UK Foreign Policy in a Shifting World Order (International Relations Committee Report) - Motion to Take Note

Part of the debate – in the House of Lords at 6:17 pm on 21st May 2019.

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Photo of Lord Jopling Lord Jopling Conservative 6:17 pm, 21st May 2019

My Lords, as the noble Baroness, Lady Smith of Newnham, has said, this report is the culmination of the first three years of existence of the International Relations Committee. Noble Lords must remember that we had to fight for years to remedy the absurd situation where the House of Lords, with all the wealth of experience within its Membership, had no foreign affairs committee. I can only hope that the committee’s work over the last three years will ensure that its future amounts to long life and permanency.

The success of these first three years of work is largely due to the leadership of my noble friend Lord Howell. Now that both of us are to be rotated off the committee, as he said, I want to say a few words that, no doubt, will embarrass him. We have benefited from his unique experience, his ardent enthusiasm for the Commonwealth, his endless patience and his clear vision of world affairs. He has led us to produce a series of reports, all of which, when debated on the Floor here, have been warmly welcomed by your Lordships.

This is not, of course, the first time that I have had the pleasure of sitting under the chairmanship of my noble friend Lord Howell. I was a member of the Foreign Affairs Select Committee in the House of Commons for 10 years, all of which fell under his chairmanship. As far as I am concerned, it has been a wonderful experience and I want to thank him for his contribution to all this work.

This report is based on what we have called a “shifting world order”. I want to refer to only one aspect of that: our relationship with the United States. No doubt many colleagues will recall my long-term enthusiasm for that relationship, because for 14 years I ran, as secretary, the British-American Parliamentary Group, which was founded during the Second World War by Winston Churchill and Franklin Roosevelt. As the report says, our shifting relationship with the United States began years before the arrival of Donald Trump.

I hesitate to refer back to my own speeches, but I will. I remember that, after visiting Washington with the Foreign Affairs, Defence and Development Policy Sub-Committee of the European Union Committee, I came back just before the Iraq war. I bemoaned the American approach which I described then as them saying, “We are going to do this. If you want to come with us, very well. We welcome that. If you don’t, get out of our way”. Of course, the election of Donald Trump has continued that regrettable shift away from multilateralism.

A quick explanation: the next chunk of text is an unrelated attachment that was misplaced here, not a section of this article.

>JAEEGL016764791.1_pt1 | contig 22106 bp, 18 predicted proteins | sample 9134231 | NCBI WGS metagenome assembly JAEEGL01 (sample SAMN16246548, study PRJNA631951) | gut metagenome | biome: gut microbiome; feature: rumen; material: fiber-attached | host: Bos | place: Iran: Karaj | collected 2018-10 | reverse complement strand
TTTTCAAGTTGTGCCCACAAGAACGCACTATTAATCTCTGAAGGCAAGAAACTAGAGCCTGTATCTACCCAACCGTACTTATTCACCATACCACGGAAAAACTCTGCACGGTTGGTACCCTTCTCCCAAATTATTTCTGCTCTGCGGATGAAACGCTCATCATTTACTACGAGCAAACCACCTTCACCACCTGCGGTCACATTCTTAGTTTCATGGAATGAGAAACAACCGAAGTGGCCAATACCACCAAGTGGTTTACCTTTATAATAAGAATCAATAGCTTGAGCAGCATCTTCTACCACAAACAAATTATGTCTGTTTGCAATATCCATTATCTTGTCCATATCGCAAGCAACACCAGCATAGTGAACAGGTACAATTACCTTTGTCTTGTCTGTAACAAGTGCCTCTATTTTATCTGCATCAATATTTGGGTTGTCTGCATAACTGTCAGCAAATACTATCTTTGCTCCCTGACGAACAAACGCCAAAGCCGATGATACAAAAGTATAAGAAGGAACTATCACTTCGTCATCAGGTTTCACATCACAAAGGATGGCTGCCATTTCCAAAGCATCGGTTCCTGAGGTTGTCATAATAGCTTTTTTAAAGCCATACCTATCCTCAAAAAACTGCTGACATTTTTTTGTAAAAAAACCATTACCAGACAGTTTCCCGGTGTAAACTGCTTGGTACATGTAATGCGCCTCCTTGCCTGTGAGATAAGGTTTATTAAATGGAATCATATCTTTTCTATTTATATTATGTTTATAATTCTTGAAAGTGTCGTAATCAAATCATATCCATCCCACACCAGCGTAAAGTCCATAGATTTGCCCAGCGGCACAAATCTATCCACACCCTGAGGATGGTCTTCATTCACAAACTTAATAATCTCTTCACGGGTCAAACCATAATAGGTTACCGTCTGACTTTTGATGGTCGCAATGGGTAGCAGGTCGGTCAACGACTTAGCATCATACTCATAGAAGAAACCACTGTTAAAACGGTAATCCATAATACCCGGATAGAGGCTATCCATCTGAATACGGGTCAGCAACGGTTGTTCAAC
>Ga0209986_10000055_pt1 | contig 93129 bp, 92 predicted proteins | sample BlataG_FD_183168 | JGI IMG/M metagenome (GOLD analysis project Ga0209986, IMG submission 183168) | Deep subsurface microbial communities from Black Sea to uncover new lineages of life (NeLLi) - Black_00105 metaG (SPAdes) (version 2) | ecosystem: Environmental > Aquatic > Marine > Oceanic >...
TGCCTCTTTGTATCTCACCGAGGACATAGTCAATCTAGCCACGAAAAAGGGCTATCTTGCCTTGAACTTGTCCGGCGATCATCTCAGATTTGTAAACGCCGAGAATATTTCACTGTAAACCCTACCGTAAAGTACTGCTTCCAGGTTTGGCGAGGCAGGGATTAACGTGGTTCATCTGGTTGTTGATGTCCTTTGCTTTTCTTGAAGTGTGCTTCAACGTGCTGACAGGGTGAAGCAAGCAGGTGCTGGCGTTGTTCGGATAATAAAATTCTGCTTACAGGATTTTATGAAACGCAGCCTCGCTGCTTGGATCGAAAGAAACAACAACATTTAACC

But much as we may deplore the new approach to issues such as climate change, the Iran nuclear deal or the threat of serious trade wars, not everything from the new Administration has been to our disadvantage. In particular, I have very much welcomed the President’s remarks to try to buck up the complacency of many of our European fellow members of the NATO alliance. I see a good deal of that complacency as a member of the NATO Parliamentary Assembly.

We should never forget that the United States remains a close and continuing ally. We still have considerable influence with them, which we must preserve and develop. I strongly support the response of the Government to the committee’s report, where they say:

“We will work with the US whenever possible but will continue to seek outcomes that reflect UK values and interests even where there are points of difference, as with the Iranian nuclear agreement”.

I believe that sums up very accurately what our approach should be. Surely this must be the right approach, in spite of our reservations about the Trump Administration’s unpredictability.

I particularly deplore the approach of those who see fit to hurl insults at the President when he comes to London in the next few weeks. It is mindless idiocy to threaten to disrupt the visit of the Queen’s guest when he comes here next month. I do not know if we shall have the opportunity to listen to him speak here, but I find it astonishing that people are attempting to prevent him coming to this building, this ancient bastion of free speech and generosity to visitors. Surely our vital, ongoing need is to continue a warm but objective relationship with our US friends. That must not be soured by boorish and mindless exhibitionism.